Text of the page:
I briefly touched on this idea in Team Performance. It works a little bit different when it comes to coaching. When a player goes down in the major leagues the coach doesn’t have a lot of options. He moves everyone up in the lineup, and puts in the next best player at the position, and hopes that the guy has a decent day. Ok, yes, it’s far more complicated than that (Lefty vs Righty pitching, the scope of the ballpark, DH or no DH), but it can be that simple. The argument here is that the coach really can’t change his plan to lessen the impact of his missing player. The NFL is almost the exact opposite of that argument, in that coaches have so much time and so much planning they can do to change what they are doing to make the injury less an issue when it comes to game time. A prime example of this would be the Dallas Cowboys’ defense this year. Without any true star talent, and many of their starters missing at times (Sean Lee, Anthony Spencer, Orlando Scandrick) they still have a 5 – 1 record. In the NBA coaches prefer to get players to work their system, than change the system to fit the players (not that it’s not like that in every sport to some degree). It’s the amount of time they are on the floor that makes a starter more critical to this success, particularly if that starter is a linchpin in the offensive or defensive set. Then we come to hockey, and I had to separate the goalie again. Every other player on the ice can be worked around more easily than it can be in the NBA. There is less time to make these preparations, but juggling lines does mean that coaches are able to make adjustments on the fly. The roster also holds more players, and the use of a farm system does mean replacement players are readily available. The goalie, though, can’t be game planned around. You can’t stop the opposing team from taking shots, you just need your top-tier guy.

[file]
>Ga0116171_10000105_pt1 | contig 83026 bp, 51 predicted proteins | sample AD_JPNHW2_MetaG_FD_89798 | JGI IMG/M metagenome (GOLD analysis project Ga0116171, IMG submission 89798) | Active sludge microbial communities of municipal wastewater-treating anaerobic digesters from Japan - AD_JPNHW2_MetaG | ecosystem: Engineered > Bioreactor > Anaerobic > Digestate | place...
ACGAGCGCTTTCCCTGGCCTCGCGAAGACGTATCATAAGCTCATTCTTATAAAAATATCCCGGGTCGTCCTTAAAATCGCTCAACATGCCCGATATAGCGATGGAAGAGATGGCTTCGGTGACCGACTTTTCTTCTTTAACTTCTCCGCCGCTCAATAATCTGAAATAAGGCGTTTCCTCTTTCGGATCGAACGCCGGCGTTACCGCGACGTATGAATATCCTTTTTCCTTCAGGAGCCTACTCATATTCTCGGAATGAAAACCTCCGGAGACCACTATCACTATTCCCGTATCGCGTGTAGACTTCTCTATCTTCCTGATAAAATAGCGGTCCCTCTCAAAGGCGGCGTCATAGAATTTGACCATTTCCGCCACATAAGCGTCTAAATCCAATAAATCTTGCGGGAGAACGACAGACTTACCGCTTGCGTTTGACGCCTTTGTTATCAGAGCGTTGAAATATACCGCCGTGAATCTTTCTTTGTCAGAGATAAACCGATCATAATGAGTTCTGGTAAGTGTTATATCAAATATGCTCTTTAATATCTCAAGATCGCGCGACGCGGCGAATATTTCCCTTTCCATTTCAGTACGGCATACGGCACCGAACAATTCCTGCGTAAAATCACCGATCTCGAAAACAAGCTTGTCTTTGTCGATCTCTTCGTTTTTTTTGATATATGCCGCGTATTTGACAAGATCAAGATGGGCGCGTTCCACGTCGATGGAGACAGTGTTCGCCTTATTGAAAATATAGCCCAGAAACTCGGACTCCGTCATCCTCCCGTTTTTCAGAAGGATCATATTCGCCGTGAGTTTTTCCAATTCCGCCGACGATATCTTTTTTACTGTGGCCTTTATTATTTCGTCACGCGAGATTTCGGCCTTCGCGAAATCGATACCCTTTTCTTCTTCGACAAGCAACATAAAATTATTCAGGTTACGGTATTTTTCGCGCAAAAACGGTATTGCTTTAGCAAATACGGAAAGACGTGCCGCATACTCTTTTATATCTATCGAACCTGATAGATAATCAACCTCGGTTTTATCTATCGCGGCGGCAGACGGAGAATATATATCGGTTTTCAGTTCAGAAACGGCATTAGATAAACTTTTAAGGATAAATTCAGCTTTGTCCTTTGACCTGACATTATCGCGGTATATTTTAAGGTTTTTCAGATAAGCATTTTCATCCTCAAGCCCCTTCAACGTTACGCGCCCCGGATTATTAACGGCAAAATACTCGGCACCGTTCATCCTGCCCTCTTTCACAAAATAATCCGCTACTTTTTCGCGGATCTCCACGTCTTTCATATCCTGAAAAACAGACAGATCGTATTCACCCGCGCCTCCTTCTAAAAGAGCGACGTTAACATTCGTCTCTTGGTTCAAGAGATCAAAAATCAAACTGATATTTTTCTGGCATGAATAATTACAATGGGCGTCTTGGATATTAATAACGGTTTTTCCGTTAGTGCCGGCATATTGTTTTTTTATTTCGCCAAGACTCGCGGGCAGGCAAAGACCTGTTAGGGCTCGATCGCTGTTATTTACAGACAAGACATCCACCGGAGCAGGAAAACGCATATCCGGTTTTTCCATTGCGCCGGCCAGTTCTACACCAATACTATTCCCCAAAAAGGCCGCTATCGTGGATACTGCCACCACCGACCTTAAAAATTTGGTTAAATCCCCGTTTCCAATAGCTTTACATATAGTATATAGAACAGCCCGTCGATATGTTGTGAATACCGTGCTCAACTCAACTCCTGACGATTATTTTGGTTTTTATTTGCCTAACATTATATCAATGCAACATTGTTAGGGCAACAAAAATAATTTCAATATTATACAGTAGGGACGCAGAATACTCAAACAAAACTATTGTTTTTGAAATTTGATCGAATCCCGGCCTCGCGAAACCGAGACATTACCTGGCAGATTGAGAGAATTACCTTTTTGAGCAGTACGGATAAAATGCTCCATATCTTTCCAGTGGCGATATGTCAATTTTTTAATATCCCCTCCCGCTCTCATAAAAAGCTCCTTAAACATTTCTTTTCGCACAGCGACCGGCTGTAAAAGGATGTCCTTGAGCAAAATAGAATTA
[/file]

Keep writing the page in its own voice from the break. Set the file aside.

Final Tally

MLB – 13        NHL – 15/19   NBA – 20        NFL – 18

In all seriousness I really didn’t know who would win this.  My initial thoughts were going to be an NFL quarterback, or an NHL goalie, and by the math the goalie was going to win that out, but no, it’s the NBA player that would be the most difficult to replace.  This came down to how small the NBA roster is in comparison to the other sports, and how difficult it is to change the way a team plays on short notice. It is also worth noting that NBA players play very much at both ends, whereas NHL and NFL players are more specialized. MLB players also play both ways, but I’d submit to you that the backups for most MLB positions are superior defensive players (as you do so often see defensive substitutions at the end of tight ball games).

Of course each player will tip the scales differently than the others. Mike Trout is far more difficult to replace than any number of starting NBA players (Anderson Varejao comes to mind). Of course the flip side to that is that Verajao would be tougher to replace than the entire Jacksonville Jaguars team. Regardless of what you think, may your team stay healthy, and may any injuries be minor this season. I absolutely hate it when the discussion turns to “if only ______ had been healthy.”